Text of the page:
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Title: Haplotype analysis at the FRAXA locus in Thai subjects
Authors: Pornprot Limprasert
Vannarat Saechan
Nichara Ruangdaraganon
Thanyachai Sura
Punnee Vasiknanote
Somchit Jaruratanasirikul
W. Ted Brown
Prince of Songkla University
Mahidol University
New York State Institute for Basic Research in Developmental Disabilities
University of Washington, Seattle
Keywords: Medicine
Issue Date: 22-Jan-2001
Citation: American Journal of Medical Genetics. Vol.98, No.3 (2001), 224-229
Abstract: The prevalence of fragile X syndrome (FXS) is approximately 7% in Thai boys with developmental delay of unknown cause. To determine if FXS might have a specific haplotype association, we analyzed 125 unrelated control subjects and 25 unrelated FXS patients using 3 microsatellites, DX8548, FRAXAC1 and FRAXE, and two single nucleotlde polymorphisms, ATL1 and IVS10. FRAXAC1 and DX8548 are located ∼7 kb and ∼50 kb proximal to the CGG-FMR1 whereas ATL1, IVS10 and FRAXE are located ∼5.6 kb, ∼24.5 kb and ∼600 kb distal to the CGG-FMR1. We found 40 haplotypes in the control group and 14 haplotypes in the FXS group. Of 14 haplotypes in the FXS group, 6 haplotypes were not found in the control group suggesting possible new mutations or admixture of immigrant haplotypes. We observed that most diverse haplotypes came from different FRAXE alleles. For this reason, we analyzed haplotypes composed from the remaining markers alone (DXS548-FRAXAC1-ATL1-IVS10). We found 2 major haplotypes (20-18-G-T and 20-19-A-C) with no significant haplotype differences between the control group (67/125 of 20-18-G-T and 25/125 of 20-19-A-C) and FXS group (16/25 of 20-18-G-T and 6/25 of 20-19-A.C). The other haplotypes found were 33/125 in the control group and 3/25 in the FXS group. The two major haplotypes associated FXS in Thai subjects were the two most common haplotypes in the normal Thai subjects. We could not prove, therefore, that there were founder effects at the FRAXA locus in Thailand. We could not, however, exclude it completely. These findings apparently contrast with most other reports on FXS founder effects in various ethnic groups. © 2001 Wiley-Liss, Inc.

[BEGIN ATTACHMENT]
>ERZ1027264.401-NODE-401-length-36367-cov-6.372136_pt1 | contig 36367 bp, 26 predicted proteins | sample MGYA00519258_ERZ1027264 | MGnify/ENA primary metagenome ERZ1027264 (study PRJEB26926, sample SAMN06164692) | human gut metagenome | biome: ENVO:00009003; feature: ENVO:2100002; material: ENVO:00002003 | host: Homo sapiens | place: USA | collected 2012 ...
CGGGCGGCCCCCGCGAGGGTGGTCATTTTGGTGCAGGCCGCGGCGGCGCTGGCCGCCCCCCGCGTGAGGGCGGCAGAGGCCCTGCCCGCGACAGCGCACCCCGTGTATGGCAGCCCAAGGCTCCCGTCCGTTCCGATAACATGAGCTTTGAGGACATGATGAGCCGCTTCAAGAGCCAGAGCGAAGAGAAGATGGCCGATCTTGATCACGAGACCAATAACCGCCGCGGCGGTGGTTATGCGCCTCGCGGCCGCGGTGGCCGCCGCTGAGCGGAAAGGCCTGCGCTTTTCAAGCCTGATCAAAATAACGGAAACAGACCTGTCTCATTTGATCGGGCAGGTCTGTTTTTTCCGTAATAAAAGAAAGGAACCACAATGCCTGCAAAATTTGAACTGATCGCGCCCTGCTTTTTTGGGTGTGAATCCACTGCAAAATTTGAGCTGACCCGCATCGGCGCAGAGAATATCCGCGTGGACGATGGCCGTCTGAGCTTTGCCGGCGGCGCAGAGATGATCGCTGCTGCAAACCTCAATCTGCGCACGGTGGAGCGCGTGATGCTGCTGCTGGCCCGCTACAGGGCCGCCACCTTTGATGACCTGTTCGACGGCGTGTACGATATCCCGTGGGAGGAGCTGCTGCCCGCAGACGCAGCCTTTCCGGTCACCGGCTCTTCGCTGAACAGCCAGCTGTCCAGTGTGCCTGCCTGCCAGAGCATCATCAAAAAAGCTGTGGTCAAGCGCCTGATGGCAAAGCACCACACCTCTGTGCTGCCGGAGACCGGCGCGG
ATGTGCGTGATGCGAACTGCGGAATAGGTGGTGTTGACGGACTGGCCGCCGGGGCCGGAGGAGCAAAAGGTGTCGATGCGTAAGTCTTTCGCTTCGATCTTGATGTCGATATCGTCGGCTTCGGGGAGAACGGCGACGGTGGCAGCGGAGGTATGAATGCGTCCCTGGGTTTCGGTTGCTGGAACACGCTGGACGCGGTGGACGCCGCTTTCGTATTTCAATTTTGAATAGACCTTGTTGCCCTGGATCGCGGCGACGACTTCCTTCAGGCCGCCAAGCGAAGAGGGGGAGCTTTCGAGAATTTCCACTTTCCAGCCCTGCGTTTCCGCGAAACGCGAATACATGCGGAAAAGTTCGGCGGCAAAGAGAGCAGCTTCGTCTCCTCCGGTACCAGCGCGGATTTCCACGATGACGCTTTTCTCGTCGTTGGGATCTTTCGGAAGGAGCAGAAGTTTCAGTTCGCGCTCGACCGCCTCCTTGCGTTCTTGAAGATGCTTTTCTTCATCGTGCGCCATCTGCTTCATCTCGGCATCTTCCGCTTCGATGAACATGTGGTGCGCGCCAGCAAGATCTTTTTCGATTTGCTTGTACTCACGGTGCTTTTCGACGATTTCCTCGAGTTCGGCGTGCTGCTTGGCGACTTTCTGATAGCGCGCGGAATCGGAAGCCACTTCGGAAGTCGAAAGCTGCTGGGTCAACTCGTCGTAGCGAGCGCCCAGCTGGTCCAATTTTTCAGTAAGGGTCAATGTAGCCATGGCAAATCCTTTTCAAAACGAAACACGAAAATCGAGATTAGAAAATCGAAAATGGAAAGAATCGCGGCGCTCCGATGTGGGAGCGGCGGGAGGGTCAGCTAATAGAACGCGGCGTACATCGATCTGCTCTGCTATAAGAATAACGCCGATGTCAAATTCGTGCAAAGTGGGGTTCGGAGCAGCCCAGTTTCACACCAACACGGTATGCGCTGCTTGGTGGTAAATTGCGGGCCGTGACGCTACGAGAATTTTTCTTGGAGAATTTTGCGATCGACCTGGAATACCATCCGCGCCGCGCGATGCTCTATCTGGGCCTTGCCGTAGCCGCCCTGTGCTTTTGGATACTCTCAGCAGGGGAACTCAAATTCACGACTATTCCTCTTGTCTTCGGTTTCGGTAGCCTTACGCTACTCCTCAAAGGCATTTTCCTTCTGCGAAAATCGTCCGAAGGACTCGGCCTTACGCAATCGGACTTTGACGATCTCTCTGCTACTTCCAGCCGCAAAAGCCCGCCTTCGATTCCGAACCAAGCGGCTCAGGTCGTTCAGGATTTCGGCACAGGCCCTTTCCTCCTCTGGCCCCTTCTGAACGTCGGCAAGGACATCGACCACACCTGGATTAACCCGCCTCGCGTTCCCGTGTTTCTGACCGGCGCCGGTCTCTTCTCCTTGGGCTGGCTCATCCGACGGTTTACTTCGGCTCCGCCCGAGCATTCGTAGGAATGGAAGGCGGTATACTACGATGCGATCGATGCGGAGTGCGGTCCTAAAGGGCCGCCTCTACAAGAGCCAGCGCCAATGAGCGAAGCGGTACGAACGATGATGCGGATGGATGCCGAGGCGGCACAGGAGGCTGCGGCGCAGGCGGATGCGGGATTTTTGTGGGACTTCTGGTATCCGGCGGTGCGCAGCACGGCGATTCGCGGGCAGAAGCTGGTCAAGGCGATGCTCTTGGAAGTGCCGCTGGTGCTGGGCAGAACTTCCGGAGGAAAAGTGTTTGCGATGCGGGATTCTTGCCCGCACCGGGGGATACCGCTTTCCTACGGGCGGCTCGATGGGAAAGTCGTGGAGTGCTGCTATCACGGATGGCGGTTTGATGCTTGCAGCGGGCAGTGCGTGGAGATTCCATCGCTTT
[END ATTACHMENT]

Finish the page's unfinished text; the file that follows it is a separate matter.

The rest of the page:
ISSN: 01487299
Appears in Collections:Scopus 2001-2005

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